A recent very extensive, scientific poll of the broad audience of our Instagram followers revealed 13 out of 13 respondents had an increase in computer/device/screen time in the last two years that was directly related to the pandemic.
Well, it might not be from an extensive or scientific survey’s results – we do feel confident that a lot of us are staring at a computer or another type of screen for more hours per day than we did a few years ago. Or if someone is not – it’s possible they always did most of work on a screen. And that’s a key word too – working – we’re working on screens, staring at text, graphs, spreadsheets, zoom calls with less face to face meeting breaks or interruptions.
And your eyes are feeling it.
This topic is now brought up with almost every patient in the exam room with Dr. LeClaire and Dr. McEathron. Dr. LeClaire said the only patients she doesn’t talk about screen time with are the youngest ones! Our doctors have a few recommendations for helping your eyes cope with screen strain. They explain there are three main causes for the computer strain:
– fatigue in your eye muscles caused by staring at a fixed distance for long periods of time
– irritated, dry eyes created by staring without blinking enough. Normally we blink every 4 seconds, on a computer it can be between 40 seconds between blinks!
– the glare from devices causing additional visual strain
Here are some steps to take to address these three causes for eye fatigue directly:
- Schedule an eye exam. There are two reasons this is a great first step, first – you might need a new prescription. Eye strain can change your prescription more quickly than usual. In addition, our visual needs at computer distance are often different than your needs for driving or reading. During an exam, the eye doctor will take a look at how screen time is affecting your eyes’ health and offer suggestions. As mentioned above, when we’re concentrating on a screen our blinking often lags behind what our eyes need to stay hydrated, healthy and feeling good. The symptoms you experience and the doctor will observe are dry eye indicators. The doctor will be able to tell by taking a close look at your eyelids and cornea and make a recommendation for lubricating drops (many are over the counter!) and how often to use them to help your eyes. In Whatcom County? Schedule an eye exam with our doctors here.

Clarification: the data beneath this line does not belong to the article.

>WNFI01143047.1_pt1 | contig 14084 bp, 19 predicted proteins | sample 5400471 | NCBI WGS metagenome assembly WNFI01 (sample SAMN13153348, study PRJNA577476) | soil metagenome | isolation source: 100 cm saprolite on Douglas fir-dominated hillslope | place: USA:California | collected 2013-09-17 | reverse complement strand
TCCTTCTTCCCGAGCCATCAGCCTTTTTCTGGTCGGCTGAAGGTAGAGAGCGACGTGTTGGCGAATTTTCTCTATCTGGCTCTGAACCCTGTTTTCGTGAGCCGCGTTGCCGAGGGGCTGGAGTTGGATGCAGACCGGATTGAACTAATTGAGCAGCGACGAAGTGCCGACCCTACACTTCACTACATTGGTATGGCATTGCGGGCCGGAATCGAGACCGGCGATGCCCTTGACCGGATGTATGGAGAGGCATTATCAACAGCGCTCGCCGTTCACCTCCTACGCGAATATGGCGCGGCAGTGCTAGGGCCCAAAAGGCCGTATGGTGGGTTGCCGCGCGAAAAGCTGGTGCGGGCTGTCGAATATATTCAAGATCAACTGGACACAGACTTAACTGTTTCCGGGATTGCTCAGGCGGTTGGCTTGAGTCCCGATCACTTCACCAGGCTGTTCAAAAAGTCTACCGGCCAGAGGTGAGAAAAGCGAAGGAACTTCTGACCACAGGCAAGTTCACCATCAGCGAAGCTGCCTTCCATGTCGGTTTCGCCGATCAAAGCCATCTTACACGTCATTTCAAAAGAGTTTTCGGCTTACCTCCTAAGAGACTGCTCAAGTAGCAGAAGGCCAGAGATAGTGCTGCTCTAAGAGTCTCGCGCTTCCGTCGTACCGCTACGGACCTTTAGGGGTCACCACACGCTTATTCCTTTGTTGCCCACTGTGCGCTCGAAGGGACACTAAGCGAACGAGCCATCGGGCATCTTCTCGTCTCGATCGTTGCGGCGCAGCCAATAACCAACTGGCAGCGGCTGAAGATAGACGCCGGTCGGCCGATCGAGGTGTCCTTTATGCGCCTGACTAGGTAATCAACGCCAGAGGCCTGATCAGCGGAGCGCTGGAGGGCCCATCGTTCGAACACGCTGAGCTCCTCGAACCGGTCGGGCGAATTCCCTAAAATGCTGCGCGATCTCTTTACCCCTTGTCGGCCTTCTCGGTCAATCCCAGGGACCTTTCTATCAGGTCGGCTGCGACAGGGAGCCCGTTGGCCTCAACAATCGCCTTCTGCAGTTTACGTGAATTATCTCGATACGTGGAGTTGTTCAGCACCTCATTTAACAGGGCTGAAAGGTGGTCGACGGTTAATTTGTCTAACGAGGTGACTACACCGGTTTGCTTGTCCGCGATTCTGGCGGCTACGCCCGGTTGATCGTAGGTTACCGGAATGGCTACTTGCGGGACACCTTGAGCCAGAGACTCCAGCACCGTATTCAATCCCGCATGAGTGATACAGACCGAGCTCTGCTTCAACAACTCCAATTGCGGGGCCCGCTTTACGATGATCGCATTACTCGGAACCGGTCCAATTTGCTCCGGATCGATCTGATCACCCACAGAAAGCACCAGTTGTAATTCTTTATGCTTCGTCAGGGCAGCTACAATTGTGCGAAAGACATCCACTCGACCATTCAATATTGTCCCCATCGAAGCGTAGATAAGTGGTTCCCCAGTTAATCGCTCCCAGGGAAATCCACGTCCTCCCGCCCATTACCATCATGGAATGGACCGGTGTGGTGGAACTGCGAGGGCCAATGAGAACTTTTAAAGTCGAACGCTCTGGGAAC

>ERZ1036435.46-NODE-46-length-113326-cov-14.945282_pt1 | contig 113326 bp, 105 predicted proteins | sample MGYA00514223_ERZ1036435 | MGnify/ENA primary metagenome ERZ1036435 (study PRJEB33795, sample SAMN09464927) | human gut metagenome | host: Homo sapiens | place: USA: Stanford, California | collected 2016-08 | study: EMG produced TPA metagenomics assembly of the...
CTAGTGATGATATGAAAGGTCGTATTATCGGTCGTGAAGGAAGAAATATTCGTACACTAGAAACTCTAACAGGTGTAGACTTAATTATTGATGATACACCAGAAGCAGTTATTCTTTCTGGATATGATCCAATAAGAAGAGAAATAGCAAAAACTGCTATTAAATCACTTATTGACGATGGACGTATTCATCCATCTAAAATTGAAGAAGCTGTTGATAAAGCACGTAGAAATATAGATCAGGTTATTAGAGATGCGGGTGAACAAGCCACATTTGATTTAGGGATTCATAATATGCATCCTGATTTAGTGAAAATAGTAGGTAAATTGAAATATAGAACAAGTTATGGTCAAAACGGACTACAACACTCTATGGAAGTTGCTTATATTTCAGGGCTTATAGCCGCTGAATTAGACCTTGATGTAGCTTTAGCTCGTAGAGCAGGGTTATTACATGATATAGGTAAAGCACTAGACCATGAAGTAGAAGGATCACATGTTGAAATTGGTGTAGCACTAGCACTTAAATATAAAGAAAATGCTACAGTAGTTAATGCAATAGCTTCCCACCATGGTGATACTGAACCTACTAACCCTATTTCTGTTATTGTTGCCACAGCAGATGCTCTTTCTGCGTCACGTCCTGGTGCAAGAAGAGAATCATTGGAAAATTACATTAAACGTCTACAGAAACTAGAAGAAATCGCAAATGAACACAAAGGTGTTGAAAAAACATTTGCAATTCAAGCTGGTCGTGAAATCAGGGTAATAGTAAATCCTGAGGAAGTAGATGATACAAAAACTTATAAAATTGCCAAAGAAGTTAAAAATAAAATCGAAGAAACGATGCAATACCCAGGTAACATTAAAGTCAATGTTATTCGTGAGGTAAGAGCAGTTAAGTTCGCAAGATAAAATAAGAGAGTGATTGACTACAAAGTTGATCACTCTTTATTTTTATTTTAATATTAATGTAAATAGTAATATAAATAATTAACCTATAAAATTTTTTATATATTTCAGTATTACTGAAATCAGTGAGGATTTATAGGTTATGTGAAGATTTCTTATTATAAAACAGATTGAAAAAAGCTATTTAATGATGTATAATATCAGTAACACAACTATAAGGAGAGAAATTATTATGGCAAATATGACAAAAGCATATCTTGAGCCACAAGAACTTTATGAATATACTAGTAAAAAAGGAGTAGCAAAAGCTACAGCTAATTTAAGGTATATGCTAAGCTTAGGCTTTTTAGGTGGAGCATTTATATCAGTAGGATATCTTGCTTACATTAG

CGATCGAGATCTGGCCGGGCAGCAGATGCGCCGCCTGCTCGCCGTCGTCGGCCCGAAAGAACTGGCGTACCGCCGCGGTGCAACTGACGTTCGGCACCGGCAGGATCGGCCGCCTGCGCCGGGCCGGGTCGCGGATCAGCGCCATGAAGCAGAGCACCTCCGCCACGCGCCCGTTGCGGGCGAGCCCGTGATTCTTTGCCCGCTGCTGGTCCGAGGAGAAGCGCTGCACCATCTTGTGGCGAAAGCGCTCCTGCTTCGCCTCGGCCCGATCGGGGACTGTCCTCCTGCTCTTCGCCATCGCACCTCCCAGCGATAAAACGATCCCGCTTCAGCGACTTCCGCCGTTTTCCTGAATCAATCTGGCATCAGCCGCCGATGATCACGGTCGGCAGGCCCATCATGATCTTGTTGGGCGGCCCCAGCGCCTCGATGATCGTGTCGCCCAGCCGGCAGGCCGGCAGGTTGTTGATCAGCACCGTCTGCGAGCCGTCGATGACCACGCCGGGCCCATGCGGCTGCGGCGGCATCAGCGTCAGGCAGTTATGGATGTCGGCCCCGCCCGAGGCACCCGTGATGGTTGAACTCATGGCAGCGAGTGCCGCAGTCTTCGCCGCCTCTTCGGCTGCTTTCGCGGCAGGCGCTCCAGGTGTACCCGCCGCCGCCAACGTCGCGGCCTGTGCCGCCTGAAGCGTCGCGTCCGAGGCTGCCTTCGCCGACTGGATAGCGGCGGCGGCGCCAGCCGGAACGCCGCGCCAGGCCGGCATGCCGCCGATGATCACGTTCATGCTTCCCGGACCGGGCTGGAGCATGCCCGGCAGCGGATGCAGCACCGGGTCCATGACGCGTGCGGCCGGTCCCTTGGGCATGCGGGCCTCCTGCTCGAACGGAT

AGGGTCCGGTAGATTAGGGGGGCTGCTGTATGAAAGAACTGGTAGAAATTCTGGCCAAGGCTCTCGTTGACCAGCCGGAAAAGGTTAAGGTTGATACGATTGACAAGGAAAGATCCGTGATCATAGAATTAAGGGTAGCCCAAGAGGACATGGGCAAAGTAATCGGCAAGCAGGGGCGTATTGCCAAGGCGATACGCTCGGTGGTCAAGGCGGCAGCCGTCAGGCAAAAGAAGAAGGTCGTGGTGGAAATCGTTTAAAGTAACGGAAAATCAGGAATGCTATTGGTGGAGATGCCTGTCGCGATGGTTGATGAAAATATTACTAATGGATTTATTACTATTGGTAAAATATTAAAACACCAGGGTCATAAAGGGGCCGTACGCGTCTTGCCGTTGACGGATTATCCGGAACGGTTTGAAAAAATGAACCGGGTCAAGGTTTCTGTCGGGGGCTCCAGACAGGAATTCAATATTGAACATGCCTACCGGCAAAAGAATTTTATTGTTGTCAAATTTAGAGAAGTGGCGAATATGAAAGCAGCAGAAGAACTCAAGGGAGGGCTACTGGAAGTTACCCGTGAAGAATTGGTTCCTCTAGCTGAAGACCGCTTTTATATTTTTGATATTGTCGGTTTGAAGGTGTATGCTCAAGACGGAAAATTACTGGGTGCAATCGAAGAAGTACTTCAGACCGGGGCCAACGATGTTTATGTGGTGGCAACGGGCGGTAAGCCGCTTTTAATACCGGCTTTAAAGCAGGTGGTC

- Take frequent breaks. It’s hard to remember as we work away, so we recommend setting a timer. Set your watch or phone for 20 minutes and every time it beeps, look away for twenty seconds and hit the reset button on the timer to start again. A common rule is 20-20-20, every 20 minutes look 20 feet away for 20 seconds. During this short rest time, concentrate on taking intentional full blinks. Blinking fully and more often will activate the oil glands in your eyelids and help hydrate your eyes. Changing your eyes’ focal distance and reducing the glare stare consistently throughout the day will make a noticeable difference.
- Speaking of glare… if you’re already looking through glasses and then at a screen there will be light bouncing around that plastic lens in front of your eye creating noise and distraction to your visual system. Make sure your lenses have a high quality anti-reflective coating to minimize the additional straining effects of glare on your eyes. Also, in your home office/work space/work area design- think about the lighting and whether or not it is contributing extra glare to your work area. This article from one of our favorite resources, “All About Vision” describes this more in point 9: https://www.allaboutvision.com/cvs/irritated.htm. It has some other fantastic tips on this topic also.
We hope we’ve offered a few easy ideas to help with screen-induced eye strain. While we can hope screen time inflation will go down – it’s hard to say if and when that could happen so please, take care of those eyes in the meantime.